US encouraged by reforms in India: treasury secretary1 min read . Updated: 18 Mar 2015, 09:42 PM IST
Jack Lew, who was recently in India, said he was 'encouraged at the direction in which markets were opening up and how tax issues will be resolved'
Washington: The US is encouraged by the economic reforms started by the new Indian government but it has a long way to go in addressing the concerns of American businesses, treasury secretary Jack Lew has said.
“I was in India recently and met with the finance ministry officials and with the prime minister and was encouraged at the direction that they’re moving in, both in terms of opening up markets but also in terms of making clear for American businesses how tax issues will be resolved and other things, have been a real obstacle," Lew said.
“(But India has a) long way to go," Lew said responding to a question from Congressman Ed Royce, chairman of the powerful house foreign relations committee during a Congressional hearing. Royce was in India last week leading a bipartisan Congressional delegation.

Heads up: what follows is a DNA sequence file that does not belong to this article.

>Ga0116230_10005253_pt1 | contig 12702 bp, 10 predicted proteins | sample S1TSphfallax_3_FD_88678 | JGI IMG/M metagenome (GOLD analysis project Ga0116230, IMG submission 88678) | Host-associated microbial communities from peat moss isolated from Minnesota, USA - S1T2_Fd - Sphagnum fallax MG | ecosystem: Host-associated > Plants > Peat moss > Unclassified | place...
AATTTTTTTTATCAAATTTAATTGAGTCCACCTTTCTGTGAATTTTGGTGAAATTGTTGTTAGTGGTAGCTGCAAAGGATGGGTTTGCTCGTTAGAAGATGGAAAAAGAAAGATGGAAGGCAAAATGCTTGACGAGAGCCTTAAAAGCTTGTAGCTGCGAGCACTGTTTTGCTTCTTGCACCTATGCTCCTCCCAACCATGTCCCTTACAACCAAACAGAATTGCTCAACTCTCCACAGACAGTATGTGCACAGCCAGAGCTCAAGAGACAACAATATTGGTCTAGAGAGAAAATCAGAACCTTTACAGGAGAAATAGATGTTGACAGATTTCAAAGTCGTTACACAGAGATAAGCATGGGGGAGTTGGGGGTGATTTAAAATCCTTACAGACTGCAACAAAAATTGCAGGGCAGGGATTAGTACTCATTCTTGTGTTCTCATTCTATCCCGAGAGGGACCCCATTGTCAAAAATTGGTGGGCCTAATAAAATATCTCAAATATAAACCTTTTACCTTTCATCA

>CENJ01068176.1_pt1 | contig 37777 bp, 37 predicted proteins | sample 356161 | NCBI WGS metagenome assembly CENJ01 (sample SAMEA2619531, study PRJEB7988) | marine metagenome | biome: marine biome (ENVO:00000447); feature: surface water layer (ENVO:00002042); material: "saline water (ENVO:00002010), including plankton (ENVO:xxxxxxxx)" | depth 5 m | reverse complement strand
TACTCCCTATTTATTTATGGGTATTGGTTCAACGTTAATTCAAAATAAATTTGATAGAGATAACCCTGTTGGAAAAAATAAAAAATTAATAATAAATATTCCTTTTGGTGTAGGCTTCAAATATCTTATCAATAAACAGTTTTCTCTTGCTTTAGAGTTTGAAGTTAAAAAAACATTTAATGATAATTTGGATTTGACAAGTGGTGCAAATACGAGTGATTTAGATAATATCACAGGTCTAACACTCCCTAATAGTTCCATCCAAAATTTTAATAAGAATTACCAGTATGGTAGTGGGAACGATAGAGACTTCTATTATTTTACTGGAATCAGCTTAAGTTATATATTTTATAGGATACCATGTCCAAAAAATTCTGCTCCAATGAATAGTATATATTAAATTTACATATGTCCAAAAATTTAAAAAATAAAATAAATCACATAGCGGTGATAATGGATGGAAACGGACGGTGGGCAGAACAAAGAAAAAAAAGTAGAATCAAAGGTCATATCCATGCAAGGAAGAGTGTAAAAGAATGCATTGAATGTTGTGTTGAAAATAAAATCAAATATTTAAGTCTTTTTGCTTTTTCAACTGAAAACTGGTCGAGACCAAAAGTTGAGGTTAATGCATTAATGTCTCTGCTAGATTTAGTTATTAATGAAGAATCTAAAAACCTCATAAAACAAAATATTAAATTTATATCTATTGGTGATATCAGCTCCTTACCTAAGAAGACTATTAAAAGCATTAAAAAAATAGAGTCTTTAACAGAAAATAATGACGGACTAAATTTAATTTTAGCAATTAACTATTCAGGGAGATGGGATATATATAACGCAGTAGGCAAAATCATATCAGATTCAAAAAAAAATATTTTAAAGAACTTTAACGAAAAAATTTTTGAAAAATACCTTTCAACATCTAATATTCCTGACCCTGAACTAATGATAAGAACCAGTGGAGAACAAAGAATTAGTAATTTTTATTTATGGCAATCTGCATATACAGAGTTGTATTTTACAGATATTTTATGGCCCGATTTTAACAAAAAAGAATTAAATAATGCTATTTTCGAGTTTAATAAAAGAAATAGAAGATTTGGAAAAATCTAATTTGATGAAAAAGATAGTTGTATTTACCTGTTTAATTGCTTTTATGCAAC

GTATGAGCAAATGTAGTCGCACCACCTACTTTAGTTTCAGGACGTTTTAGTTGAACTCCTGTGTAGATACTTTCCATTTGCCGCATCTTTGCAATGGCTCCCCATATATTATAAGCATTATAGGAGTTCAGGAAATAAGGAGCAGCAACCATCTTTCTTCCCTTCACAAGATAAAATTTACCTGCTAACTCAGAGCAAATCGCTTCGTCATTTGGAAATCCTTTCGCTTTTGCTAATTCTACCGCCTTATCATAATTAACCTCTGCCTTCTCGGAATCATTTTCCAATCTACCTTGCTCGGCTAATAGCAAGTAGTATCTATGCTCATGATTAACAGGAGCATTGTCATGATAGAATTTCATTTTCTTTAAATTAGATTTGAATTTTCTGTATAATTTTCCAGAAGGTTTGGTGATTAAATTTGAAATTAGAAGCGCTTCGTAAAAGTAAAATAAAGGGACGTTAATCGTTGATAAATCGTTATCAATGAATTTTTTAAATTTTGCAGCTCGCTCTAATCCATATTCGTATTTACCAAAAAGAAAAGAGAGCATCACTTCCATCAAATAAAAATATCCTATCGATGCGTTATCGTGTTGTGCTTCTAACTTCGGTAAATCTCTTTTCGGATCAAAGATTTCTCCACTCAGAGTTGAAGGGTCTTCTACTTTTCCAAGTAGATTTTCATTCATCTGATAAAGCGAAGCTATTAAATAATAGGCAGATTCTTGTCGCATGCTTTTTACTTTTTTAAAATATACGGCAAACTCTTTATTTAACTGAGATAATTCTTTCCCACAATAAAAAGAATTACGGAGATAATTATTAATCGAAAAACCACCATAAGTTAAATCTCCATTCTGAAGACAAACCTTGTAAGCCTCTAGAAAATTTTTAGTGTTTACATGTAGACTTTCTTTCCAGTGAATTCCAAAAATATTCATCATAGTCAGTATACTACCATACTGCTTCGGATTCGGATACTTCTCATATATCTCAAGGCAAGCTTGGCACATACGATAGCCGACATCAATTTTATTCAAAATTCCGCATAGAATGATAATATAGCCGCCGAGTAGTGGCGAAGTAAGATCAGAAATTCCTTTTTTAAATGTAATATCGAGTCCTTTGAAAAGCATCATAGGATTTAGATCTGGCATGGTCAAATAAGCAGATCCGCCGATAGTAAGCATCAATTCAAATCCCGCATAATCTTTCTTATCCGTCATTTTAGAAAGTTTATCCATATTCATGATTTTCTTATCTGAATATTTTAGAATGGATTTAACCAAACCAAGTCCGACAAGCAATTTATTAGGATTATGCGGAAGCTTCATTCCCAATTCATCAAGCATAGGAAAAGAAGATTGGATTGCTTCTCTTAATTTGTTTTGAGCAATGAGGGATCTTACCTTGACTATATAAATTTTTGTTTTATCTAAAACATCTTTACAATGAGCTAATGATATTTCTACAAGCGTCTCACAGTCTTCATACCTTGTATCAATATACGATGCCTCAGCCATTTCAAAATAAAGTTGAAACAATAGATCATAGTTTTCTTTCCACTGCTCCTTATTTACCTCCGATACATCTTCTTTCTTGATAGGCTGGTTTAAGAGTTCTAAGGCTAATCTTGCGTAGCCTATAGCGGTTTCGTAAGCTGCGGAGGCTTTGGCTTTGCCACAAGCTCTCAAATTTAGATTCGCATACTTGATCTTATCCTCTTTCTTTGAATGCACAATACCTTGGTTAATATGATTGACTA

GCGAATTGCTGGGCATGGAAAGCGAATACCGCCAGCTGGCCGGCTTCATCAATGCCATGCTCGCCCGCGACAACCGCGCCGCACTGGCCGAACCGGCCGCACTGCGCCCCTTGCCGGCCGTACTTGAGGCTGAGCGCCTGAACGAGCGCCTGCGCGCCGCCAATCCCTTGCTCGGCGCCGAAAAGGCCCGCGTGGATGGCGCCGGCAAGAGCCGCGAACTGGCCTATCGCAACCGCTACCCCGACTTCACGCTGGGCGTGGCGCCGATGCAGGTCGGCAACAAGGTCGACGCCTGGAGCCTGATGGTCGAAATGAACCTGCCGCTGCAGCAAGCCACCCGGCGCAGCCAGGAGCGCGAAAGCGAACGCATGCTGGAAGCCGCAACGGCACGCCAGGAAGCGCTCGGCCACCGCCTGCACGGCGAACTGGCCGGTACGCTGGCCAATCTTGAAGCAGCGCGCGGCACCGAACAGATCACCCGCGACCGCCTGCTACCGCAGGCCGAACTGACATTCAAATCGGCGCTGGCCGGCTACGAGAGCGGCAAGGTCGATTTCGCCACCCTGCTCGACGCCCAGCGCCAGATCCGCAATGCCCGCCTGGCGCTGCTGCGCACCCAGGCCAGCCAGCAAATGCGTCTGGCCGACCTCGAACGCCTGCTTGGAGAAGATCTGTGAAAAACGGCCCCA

“We had a good meeting with the prime minister Modi and the momentum there is headed in the right direction," Royce said. “Last Thursday, the Indian parliament approved this new bill that raises the ownership caps for foreign insurers, for example, to 49%, while also allowing foreign reinsurers to open branches in India. Now, that’s long overdue. It’s definitely good news," said the Congressman.
However, Royce who also travelled to China, said the US companies are not getting a level playing field in China. “US firms continue to compete on an unlevelled playing field in China with very serious limits on ownership there; the regulatory pressures are significant. China recently introduced this bank technology, rules and draft counterterrorism law. I know they say it’s on hold, but they say it’s scheduled in due time," he said.
Lew said the US has made it very clear that this is a very problematic set of proposals that China put forward. “I, together with the secretary of State and the US trade representative, wrote to the Chinese leadership to make clear that we thought that they needed to stop that from taking effect," he said. PTI